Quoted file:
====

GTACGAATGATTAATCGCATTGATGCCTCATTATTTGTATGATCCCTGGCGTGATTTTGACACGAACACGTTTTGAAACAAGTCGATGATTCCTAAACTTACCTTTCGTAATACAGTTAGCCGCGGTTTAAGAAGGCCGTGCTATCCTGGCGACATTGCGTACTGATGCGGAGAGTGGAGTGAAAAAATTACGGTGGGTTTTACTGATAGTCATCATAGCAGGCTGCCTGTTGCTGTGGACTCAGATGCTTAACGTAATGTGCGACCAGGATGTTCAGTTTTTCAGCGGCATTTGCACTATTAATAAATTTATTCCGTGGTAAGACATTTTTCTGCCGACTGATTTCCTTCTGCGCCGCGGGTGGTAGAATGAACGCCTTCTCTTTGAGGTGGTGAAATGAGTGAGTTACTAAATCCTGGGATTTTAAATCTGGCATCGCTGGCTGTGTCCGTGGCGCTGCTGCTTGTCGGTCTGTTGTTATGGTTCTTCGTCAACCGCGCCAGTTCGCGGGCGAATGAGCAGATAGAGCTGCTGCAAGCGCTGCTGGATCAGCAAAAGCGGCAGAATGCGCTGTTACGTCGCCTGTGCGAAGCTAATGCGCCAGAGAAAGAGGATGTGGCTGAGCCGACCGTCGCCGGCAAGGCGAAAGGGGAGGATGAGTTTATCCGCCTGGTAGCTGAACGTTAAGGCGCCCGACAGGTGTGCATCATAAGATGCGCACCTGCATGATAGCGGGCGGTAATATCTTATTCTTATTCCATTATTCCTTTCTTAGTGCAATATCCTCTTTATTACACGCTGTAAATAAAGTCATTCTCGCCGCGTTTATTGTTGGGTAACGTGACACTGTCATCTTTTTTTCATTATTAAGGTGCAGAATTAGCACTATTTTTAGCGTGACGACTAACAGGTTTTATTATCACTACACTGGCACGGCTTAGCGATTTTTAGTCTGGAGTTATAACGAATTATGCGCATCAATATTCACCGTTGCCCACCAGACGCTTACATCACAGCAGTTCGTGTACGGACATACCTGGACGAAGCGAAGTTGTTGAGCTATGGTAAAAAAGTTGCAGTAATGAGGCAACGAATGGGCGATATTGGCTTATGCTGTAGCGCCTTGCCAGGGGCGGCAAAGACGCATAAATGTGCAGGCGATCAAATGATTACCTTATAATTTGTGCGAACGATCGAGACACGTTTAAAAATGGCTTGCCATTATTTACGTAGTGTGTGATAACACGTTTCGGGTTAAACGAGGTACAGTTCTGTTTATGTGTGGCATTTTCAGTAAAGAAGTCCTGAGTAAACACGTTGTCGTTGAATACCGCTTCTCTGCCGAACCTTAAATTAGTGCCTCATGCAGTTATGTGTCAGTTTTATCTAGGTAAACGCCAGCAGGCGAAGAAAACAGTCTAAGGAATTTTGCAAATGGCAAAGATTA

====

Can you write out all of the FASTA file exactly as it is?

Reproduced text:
GTACGAATGATTAATCGCATTGATGCCTCATTATTTGTATGATCCCTGGCGTGATTTTGACACGAACACGTTTTGAAACAAGTCGATGATTCCTAAACTTACCTTTCGTAATACAGTTAGCCGCGGTTTAAGAAGGCCGTGCTATCCTGGCGACATTGCGTACTGATGCGGAGAGTGGAGTGAAAAAATTACGGTGGGTTTTACTGATAGTCATCATAGCAGGCTGCCTGTTGCTGTGGACTCAGATGCTTAACGTAATGTGCGACCAGGATGTTCAGTTTTTCAGCGGCATTTGCACTATTAATAAATTTATTCCGTGGTAAGACATTTTTCTGCCGACTGATTTCCTTCTGCGCCGCGGGTGGTAGAATGAACGCCTTCTCTTTGAGGTGGTGAAATGAGTGAGTTACTAAATCCTGGGATTTTAAATCTGGCATCGCTGGCTGTGTCCGTGGCGCTGCTGCTTGTCGGTCTGTTGTTATGGTTCTTCGTCAACCGCGCCAGTTCGCGGGCGAATGAGCAGATAGAGCTGCTGCAAGCGCTGCTGGATCAGCAAAAGCGGCAGAATGCGCTGTTACGTCGCCTGTGCGAAGCTAATGCGCCAGAGAAAGAGGATGTGGCTGAGCCGACCGTCGCCGGCAAGGCGAAAGGGGAGGATGAGTTTATCCGCCTGGTAGCTGAACGTTAAGGCGCCCGACAGGTGTGCATCATAAGATGCGCACCTGCATGATAGCGGGCGGTAATATCTTATTCTTATTCCATTATTCCTTTCTTAGTGCAATATCCTCTTTATTACACGCTGTAAATAAAGTCATTCTCGCCGCGTTTATTGTTGGGTAACGTGACACTGTCATCTTTTTTTCATTATTAAGGTGCAGAATTAGCACTATTTTTAGCGTGACGACTAACAGGTTTTATTATCACTACACTGGCACGGCTTAGCGATTTTTAGTCTGGAGTTATAACGAATTATGCGCATCAATATTCACCGTTGCCCACCAGACGCTTACATCACAGCAGTTCGTGTACGGACATACCTGGACGAAGCGAAGTTGTTGAGCTATGGTAAAAAAGTTGCAGTAATGAGGCAACGAATGGGCGATATTGGCTTATGCTGTAGCGCCTTGCCAGGGGCGGCAAAGACGCATAAATGTGCAGGCGATCAAATGATTACCTTATAATTTGTGCGAACGATCGAGACACGTTTAAAAATGGCTTGCCATTATTTACGTAGTGTGTGATAACACGTTTCGGGTTAAACGAGGTACAGTTCTGTTTATGTGTGGCATTTTCAGTAAAGAAGTCCTGAGTAAACACGTTGTCGTTGAATACCGCTTCTCTGCCGAACCTTAAATTAGTGCCTCATGCAGTTATGTGTCAGTTTTATCTAGGTAAACGCCAGCAGGCGAAGAAAACAGTCTAAGGAATTTTGCAAATGGCAAAGATTA